We were born with the biological ability to create. We can make more. We can add to the world. In fact, we were asked to do this. We were asked to participate in the ongoing creation of Creation. We can fill the Earth with others like ourselves. We are created beings who can create.
This yearning to create doesn’t stop with procreation. What separates us from nearly all animals is our ability to create other things as well. We can make tools like some other animals, sure, but also sonnets, poetry, buildings, statues, canvases. We celebrate artists and musicians, architects and builders–men and women who create and carve and sculpt. We are created beings, made in the image of the creator, who want to create.
But the world has evil, which corrupts and detracts from the goodness that is there. We can see it in the earliest examples of family. The first brothers, Cain and Abel, killed each other. The first family was dysfunctional. The very first. Killing and violence has been with us from nearly the beginning.
Killing itself is deconstruction. It is the ending of life. It is the termination of the ongoing creative process of the cells, thoughts and experiences of an organism. Killing is a violent and disruptive act.
However, murder is worse. It is the insidious evil intent that drives a thought-filled being to willfully conduct violence to end another’s life.
It is the opposite reason we were made. It is more than an act. Murder is the willful rejection of every purpose set in our hearts by God. It is a fusing of our minds and souls with violent hate–the most “unnatural” of mindsets. Remember, we were made in love, our souls forged from the wellspring of Godly love. We were carried and birthed into the world with great pain and sacrifice by our mothers. In living out our purpose, we create.
No wonder war is so damaging to the psyche. No wonder it fractures and ravages the mind. Have you ever thought about it?
It is because in order to conduct war (unfortunately necessary as it might be), those who would throw themselves into the maw of violence must steel themselves and kill off portions of their heart. Those who serve in uniform must take the natural divinely inspired respectful regard for other humans and replace it with an non-human image of those people.
In examining battle reports after WWII, it was discovered that roughly half of soldiers involved in combat never fired their rifles. They trained by shooting at circle targets, but when faced with the image of another human, they froze. They couldn’t bring themselves to kill. As a response, human-shaped silhouettes were later used, desensitizing soldiers to the idea of shooting someone in their (and God’s) image.
We talk about “them” in hateful terms. We stir anger and hatred in our hearts, cultivate it, nurture it, spread it. After a while, we are less uncomfortable with killing others.
In the end you have those “rough men who stand ready to do violence on their behalf” as George Orwell said. And we celebrate those men and women for their sacrifice to safeguard us all. But it sheds some light as to why so many are haunted by what they’ve experienced. Coping with this season of violence and death is, at its core, the antithesis for how we were created to live. It is why these men and women need our support even as they leave those chapters of their lives behind.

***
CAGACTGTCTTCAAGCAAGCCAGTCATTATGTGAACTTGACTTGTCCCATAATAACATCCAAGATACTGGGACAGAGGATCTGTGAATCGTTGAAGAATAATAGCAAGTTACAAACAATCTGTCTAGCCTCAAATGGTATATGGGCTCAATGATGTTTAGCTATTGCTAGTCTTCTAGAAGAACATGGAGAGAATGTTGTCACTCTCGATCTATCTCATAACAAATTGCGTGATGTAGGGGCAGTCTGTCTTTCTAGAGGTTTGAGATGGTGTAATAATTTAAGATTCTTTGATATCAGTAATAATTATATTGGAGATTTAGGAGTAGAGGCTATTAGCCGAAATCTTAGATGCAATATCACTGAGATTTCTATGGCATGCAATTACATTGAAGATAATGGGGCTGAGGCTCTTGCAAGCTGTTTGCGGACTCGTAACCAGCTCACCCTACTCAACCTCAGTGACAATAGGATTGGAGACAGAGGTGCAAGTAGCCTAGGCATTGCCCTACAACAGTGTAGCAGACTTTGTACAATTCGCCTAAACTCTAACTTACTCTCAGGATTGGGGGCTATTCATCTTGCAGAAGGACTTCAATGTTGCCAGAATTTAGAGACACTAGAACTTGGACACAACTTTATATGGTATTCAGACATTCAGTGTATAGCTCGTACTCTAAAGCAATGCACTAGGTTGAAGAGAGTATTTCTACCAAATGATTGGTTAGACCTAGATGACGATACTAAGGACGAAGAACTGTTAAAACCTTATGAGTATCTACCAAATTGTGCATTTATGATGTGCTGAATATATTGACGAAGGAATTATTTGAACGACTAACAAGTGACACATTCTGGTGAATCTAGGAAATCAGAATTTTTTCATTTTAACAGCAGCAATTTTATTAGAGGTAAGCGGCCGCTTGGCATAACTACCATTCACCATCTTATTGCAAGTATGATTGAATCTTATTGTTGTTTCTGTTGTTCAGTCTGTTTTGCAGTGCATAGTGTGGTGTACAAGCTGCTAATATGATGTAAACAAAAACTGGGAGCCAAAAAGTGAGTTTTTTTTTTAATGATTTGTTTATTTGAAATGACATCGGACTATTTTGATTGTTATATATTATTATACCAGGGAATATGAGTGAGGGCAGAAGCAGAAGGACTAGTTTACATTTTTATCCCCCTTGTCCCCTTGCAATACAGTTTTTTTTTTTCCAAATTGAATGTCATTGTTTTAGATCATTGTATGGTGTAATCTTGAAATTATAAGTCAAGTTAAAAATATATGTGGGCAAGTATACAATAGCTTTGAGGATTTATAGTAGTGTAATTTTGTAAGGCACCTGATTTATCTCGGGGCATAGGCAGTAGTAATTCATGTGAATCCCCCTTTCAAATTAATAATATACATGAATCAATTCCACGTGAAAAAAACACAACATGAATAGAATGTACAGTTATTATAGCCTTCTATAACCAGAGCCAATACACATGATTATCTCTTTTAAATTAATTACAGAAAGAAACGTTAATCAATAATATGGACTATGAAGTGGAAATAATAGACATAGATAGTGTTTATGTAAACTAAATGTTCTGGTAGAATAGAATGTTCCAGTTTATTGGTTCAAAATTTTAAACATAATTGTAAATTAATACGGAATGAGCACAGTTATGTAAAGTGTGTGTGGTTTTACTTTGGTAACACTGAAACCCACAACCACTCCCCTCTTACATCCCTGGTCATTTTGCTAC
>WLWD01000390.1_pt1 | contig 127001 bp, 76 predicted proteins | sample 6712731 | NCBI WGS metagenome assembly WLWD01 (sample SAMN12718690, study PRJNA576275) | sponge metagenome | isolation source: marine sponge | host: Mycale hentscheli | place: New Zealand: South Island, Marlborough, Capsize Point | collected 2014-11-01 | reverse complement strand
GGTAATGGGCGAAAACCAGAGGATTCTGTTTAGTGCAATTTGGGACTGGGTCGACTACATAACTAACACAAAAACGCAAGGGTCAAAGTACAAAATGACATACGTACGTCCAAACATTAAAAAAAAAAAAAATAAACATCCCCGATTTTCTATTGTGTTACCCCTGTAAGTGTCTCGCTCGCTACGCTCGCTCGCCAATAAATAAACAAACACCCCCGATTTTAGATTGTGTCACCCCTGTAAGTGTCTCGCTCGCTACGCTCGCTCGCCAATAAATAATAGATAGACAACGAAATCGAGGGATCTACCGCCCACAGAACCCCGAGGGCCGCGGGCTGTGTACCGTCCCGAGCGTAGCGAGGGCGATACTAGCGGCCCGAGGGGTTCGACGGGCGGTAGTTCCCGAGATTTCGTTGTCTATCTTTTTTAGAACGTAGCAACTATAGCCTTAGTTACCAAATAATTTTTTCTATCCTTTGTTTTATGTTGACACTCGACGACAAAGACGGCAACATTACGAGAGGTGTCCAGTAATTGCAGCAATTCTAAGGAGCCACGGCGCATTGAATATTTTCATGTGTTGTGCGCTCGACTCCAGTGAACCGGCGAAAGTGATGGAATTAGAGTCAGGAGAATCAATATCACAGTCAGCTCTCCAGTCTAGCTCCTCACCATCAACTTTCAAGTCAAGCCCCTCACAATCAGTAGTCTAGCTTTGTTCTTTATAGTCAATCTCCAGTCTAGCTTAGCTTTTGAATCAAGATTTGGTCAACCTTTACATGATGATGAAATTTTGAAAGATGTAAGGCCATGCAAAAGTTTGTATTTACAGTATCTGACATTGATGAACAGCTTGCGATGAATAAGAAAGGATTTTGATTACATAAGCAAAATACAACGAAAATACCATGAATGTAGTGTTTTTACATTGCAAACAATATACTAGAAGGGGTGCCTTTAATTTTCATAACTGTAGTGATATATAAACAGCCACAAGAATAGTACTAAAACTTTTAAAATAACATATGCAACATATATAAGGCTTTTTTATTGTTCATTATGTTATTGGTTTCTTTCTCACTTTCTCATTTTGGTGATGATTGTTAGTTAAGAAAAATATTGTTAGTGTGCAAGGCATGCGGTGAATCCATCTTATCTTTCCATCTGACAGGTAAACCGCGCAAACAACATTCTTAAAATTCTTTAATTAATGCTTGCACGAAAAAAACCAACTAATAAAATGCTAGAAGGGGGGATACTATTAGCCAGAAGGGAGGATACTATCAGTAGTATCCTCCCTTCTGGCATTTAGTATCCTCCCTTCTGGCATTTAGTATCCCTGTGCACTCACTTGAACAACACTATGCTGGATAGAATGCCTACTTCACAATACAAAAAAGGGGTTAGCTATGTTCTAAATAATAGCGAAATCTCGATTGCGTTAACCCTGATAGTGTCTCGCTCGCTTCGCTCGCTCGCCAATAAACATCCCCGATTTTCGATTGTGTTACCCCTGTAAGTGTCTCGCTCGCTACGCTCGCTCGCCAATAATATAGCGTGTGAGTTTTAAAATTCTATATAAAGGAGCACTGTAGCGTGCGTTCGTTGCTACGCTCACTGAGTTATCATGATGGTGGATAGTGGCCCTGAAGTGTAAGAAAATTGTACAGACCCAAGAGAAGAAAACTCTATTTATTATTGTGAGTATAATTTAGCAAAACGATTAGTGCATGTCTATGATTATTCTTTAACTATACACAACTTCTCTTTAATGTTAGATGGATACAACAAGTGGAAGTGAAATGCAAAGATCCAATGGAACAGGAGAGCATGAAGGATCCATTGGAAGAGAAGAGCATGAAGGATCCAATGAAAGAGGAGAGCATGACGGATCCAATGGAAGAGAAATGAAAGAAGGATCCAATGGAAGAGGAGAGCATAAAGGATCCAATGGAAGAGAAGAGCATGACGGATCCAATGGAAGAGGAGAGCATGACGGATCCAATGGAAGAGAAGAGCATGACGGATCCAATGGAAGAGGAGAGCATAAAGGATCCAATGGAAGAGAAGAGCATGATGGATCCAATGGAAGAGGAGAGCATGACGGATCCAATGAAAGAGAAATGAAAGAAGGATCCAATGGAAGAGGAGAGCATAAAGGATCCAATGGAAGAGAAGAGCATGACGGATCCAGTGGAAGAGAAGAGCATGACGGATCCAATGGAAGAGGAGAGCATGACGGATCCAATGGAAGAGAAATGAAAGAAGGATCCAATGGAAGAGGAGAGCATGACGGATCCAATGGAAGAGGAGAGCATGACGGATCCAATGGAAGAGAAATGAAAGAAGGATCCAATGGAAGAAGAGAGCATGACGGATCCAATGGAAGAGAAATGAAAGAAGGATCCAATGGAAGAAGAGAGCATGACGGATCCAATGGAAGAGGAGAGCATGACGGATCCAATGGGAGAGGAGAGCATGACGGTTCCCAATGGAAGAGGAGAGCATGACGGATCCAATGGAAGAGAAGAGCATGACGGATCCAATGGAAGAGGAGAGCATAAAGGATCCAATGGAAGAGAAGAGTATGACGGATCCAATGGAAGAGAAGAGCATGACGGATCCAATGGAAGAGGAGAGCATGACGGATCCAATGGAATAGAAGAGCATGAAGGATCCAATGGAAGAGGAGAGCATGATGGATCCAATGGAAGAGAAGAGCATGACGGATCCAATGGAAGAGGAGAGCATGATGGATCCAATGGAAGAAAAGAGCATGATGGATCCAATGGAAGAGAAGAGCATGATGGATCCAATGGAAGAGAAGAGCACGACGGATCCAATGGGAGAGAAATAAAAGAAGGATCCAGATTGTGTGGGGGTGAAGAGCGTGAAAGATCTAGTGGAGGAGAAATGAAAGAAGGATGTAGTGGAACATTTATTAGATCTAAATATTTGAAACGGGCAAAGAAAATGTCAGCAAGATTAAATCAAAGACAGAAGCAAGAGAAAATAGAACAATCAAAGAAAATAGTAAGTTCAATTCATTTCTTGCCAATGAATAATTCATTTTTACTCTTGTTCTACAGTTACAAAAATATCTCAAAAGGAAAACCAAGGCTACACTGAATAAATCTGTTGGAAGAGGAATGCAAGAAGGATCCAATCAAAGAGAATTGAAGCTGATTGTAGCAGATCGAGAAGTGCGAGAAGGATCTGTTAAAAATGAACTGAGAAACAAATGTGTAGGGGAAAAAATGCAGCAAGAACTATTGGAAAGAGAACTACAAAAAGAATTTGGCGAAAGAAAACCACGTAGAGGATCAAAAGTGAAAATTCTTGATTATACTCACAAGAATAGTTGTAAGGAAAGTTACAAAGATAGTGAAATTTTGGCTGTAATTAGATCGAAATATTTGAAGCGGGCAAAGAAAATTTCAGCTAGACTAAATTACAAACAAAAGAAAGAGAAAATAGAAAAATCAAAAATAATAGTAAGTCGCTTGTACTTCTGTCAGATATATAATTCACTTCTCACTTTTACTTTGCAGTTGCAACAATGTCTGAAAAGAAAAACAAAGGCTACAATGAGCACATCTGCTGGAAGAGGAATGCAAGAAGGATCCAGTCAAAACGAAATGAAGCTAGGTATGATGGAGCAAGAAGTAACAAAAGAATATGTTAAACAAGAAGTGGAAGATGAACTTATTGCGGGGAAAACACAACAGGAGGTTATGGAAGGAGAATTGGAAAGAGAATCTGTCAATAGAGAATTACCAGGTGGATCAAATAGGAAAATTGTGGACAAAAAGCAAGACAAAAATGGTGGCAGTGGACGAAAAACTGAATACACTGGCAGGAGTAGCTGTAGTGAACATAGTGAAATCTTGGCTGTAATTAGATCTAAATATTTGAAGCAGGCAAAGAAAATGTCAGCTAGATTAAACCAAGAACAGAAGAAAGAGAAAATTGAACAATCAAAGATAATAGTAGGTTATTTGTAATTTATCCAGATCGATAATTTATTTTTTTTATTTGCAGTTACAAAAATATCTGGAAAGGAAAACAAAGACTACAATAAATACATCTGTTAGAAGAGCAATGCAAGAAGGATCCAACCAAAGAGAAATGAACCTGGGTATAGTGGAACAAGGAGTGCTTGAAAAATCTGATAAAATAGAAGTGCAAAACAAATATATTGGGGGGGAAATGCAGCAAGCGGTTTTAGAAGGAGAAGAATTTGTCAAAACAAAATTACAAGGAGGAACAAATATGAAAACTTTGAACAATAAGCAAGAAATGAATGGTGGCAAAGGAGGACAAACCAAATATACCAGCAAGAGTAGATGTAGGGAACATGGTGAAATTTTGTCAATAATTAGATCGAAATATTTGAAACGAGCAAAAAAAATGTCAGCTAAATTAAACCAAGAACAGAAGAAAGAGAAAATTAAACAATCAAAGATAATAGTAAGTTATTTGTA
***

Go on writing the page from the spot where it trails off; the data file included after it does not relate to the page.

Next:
However, this process of becoming more comfortable with the destruction of others is not just something that happens in war or by deranged lunatics in our midst. This process of degrading someone’s humanity can happen within us every day.
From pangs of hate cultivated through our conversations come racism, oppression…anything that allows us to greet our brothers and sisters not with compassion and respect, but with disdain.
“They” are good for nothing. “They” take our jobs. “They” don’t believe what I believe. “They” do things that I don’t like.
Never mind God loves “them.” Every one of them. Never mind that, right?
We can choose to either build others up or, through malicious talk, work toward the end goal of reducing another person to a non-human. People often say “you shouldn’t use bad words…it’s in the Bible.” Sort of. The admonition against saying words in anger to curse (and thus make worthless) other humans is in the Bible. Those curses and angry words usually involve profane words. However the spirit behind this command is not to keep us from saying naughty words. It is the urging for us to not tear each other down in what we say–to not degrade the humanity of others by de-valuing them.
In small ways every day, we move away from the ideals of compassion and toward murderous intent. We may not think we’re cultivating murderous intent, but the movements are subtle.
Instead of rushing to the aid of those hurting, we grow complacent to let them suffer. Eventually we say we’d be better off without them. And if someone shipped them off…or shot them, that’d be fine too for all we’re concerned.
I think we can choose to see people as people. Bums, immigrants, people of other faiths, of other orientations. They are people. They are created in the image of God to create. They are loved.
Truth should not be compromised. And neither should love.
Don’t cultivate murderous intent, no matter how small.
Friday we had our latest graduation. Forty six new journalists were fired off to the field and fleet, ready to start their careers.
Apart from the royal FUBAR of the actual ceremony, on which I’ve been forbidden to blog, afterward there was enough small talk and well-wishes to make the remainder of the day as amicable as we had originally planned.
One of my students came up, thanked me for not being a total bastard and asked, “When do you pick up your new class?”
“Two weeks,” I said.
“Wow, how do you do it? How do you keep teaching the same thing over and over?”
“New class. New people. New experience.”
“Seems like it would get boring.”